Georgia State Vegetables

Vidalia Sweet Onion

Georgia State Vegetables: Vidalia Sweet Onion

Adopted in 1990

Grown properly only in a small pocket of south Georgia, the Vidalia onion matures into unsurpassed sweetness in the spring. In one of nature's most delicious mysteries, the granex seed, which produces a hot onion elsewhere, grows into an onion one "can eat like an apple" in the fields around Vidalia and Glennville. The bill designating the Vidalia onion as the official state vegetable was enacted by the General Assembly in 1990.

Georgia State Vegetables: Vidalia Sweet Onion

Georgia State Vegetables: Vidalia Sweet Onion

The onion is a member of the pungent Allium genus of the lily family, which also includes garlic, leeks, shallots, and scallions. The word onion comes to us from the Latin unio (meaning large pearl), which in Middle English became unyon. Most commercially-grown are of the common or seed (A. cepa) variety.

A Vidalia onion is a sweet onion of certain varieties, grown in a production area defined by law in Georgia and by the United States Code of Federal Regulations (CFR). The varieties include the hybrid yellow granex, varieties of granex parentage, or other similar varieties recommended by the Vidalia Onion Committee and approved by the US Secretary of Agriculture.

The onions were first grown near Vidalia, Georgia, in the early 1930s. It is an unusually sweet variety of onion, due to the low amount of sulfur in the soil in which the onions are grown.

Georgia's state legislature passed the "Vidalia Onion Act of 1986" which authorized a trademark for "Vidalia Onions" and limits the production area to Georgia or any subset as defined by the state's Commissioner of Agriculture.

The Vidalia Onion Story

The Story behind the State Vegetable of Georgia

L.G. Herndon Jr. Farms, Inc.  Grower & Packers

The Vidalia Onion story takes root in Toombs County, Georgia over 60 years ago, when a farmer by the name of Mose Coleman discovered in late spring of 1931 that the onions he had planted were not hot, as expected. They were sweet!

It was a struggle to sell the onions at first, but Coleman persevered, and managed to sell them for $3.50 per 50-pound bag, which in those days was a big price.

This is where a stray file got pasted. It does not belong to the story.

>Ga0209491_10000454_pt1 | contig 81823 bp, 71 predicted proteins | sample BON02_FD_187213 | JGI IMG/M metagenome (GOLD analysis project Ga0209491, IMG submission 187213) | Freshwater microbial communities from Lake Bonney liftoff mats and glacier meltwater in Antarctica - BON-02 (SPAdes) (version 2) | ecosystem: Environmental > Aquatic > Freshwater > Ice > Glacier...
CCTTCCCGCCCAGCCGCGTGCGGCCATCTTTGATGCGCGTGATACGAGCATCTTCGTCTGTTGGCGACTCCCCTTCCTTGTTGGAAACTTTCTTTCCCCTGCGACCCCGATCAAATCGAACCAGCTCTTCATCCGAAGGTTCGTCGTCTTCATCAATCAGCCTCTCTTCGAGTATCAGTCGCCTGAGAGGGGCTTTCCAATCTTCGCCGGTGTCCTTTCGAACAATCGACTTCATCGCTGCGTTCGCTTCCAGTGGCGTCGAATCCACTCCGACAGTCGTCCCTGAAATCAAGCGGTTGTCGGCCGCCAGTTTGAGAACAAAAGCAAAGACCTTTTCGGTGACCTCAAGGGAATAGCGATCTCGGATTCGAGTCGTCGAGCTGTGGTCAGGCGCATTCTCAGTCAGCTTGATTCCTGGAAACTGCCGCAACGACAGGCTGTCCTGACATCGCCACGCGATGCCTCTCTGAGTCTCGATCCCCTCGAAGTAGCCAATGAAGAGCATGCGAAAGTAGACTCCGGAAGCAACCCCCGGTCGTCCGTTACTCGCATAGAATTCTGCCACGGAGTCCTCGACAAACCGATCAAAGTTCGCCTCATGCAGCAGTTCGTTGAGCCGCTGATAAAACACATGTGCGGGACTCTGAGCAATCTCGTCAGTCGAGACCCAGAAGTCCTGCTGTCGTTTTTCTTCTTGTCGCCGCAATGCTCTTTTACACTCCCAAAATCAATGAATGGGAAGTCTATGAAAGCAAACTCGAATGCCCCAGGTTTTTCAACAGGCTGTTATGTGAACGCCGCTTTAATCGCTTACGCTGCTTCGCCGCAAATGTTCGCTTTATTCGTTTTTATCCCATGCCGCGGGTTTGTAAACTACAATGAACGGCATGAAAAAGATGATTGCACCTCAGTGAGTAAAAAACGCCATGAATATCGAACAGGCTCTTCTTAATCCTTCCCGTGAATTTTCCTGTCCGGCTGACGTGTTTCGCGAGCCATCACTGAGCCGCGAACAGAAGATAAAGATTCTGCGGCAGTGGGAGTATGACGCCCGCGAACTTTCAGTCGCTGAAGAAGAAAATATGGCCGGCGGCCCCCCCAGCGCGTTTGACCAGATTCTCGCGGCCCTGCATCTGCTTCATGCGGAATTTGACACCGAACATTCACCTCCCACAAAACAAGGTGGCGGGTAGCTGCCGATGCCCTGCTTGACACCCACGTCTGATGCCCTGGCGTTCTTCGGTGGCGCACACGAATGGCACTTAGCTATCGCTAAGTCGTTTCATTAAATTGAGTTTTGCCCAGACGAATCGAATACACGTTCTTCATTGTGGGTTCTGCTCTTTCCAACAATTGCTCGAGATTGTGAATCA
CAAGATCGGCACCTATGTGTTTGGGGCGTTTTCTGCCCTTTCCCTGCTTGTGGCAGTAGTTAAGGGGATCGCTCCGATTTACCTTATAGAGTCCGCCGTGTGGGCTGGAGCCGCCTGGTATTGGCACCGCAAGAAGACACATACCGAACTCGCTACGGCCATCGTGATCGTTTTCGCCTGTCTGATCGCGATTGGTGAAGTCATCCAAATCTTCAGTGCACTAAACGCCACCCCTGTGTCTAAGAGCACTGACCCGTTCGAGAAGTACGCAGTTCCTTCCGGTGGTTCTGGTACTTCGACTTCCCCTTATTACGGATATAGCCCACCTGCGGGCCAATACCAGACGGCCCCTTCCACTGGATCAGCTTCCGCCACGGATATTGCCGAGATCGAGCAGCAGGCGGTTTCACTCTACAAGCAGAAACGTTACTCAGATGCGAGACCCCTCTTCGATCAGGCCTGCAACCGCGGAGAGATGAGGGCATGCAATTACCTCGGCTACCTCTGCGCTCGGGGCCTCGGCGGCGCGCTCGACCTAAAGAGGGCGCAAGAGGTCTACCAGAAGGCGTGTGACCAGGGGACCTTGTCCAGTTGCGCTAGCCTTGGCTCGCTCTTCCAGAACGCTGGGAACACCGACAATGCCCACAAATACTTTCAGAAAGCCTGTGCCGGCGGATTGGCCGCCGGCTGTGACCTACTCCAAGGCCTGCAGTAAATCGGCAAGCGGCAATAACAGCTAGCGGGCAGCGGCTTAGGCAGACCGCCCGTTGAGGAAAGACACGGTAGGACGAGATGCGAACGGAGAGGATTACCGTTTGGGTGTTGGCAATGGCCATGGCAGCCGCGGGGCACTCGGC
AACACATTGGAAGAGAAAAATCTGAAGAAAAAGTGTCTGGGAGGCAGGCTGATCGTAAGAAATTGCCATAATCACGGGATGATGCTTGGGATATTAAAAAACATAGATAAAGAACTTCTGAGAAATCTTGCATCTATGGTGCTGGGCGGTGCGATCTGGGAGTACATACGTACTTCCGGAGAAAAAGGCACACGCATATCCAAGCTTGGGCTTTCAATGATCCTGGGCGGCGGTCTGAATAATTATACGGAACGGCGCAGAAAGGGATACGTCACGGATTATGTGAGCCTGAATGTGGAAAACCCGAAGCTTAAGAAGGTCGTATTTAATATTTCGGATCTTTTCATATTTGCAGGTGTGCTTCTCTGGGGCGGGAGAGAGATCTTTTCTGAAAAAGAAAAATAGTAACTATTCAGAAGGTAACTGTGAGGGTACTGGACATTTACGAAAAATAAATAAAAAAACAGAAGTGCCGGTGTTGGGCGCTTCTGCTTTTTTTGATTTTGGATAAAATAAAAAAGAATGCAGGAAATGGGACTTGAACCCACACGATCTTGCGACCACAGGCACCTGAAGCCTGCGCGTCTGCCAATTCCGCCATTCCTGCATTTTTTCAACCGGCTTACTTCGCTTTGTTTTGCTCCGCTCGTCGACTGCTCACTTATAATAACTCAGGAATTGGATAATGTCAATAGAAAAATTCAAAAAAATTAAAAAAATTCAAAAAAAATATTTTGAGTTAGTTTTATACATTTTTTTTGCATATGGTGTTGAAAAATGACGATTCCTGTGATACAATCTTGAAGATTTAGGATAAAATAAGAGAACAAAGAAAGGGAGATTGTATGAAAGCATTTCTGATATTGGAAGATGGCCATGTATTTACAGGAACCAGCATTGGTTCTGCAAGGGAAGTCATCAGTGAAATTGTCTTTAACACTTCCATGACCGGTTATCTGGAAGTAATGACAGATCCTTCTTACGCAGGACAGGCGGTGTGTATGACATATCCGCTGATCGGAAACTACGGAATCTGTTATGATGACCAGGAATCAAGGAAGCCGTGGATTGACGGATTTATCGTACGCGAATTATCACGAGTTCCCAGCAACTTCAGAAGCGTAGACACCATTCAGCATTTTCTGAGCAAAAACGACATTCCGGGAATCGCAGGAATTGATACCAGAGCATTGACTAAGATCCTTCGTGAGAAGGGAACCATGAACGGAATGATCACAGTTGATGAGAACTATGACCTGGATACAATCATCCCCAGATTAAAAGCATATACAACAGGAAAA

Other farmers, who through the Depression years hadn't been able to get a fair price for their produce, thought Coleman had found a gold mine! They began to follow suit, and soon after, their farms were also producing the sweet, mild onion.

In the 1940s, the State of Georgia built a Farmers' Market in Vidalia, and because the small town was at the juncture of some of South Georgia's most widely traveled highways, the market had a thriving tourist business. Word began to spread about "those Vidalia onions." Consumers, then, gave the onions their famous name.

Reorders were made, and " Vidalia Onions" began appearing on the shelves of Piggly Wiggly and A&P grocery stores.

Through the 1950s and 60s, production grew at a slow but steady pace, reaching some 600 total acres by the mid 1970s. At this point, a push was made for Vidalia Onions to be distributed throughout the nation, and several promotional efforts were begun. Onion festivals became an annual event in both Vidalia and nearby Glennville, Georgia, and production grew tenfold over the next decade.

In 1986, Georgia's state legislature passed legislation giving the Vidalia Onion legal status and defining the 20-county production area. The Vidalia Onion was named Georgia's Official State Vegetable by the state legislature in 1990.

In 1989, Vidalia Onion producers united to establish Federal Marketing Order No. 955 for the crop. This USDA program established the Vidalia Onion Committee and extended the definition of a Vidalia Onion to the Federal level. The Marketing Order provided a vehicle for producers to jointly fund research and promotional programs.

Beginning in 1990, technology borrowed from the apple industry was adapted to begin the Controlled Atmosphere (CA) storage of Vidalia Onions. Now, some 70 million pounds of Vidalia Onions can be put into CA storage for up to 7 months, thus extending the marketing of Vidalias through the Fall and into the holiday season.

In 1991, the Vidalia Onion Committee began to annually honor one individual with induction into the Vidalia Onion Hall of Fame. The Committee considers the recipient's character, reputation and overall contribution to the growth and success of the Vidalia Onion.

Georgia Law

The law designating the Vidalia Sweet Onion as the official Georgia state vegetable is found in the Georgia Code, Title 50, Chapter 3, Section 50-3-65.


O.C.G.A. § 50-3-65 (2014)

§ 50-3-65. Official vegetable

The Vidalia Sweet Onion is designated as the official Georgia state vegetable.

HISTORY: Code 1981, § 50-3-65, enacted by Ga. L. 1990, p. 1131, § 1.

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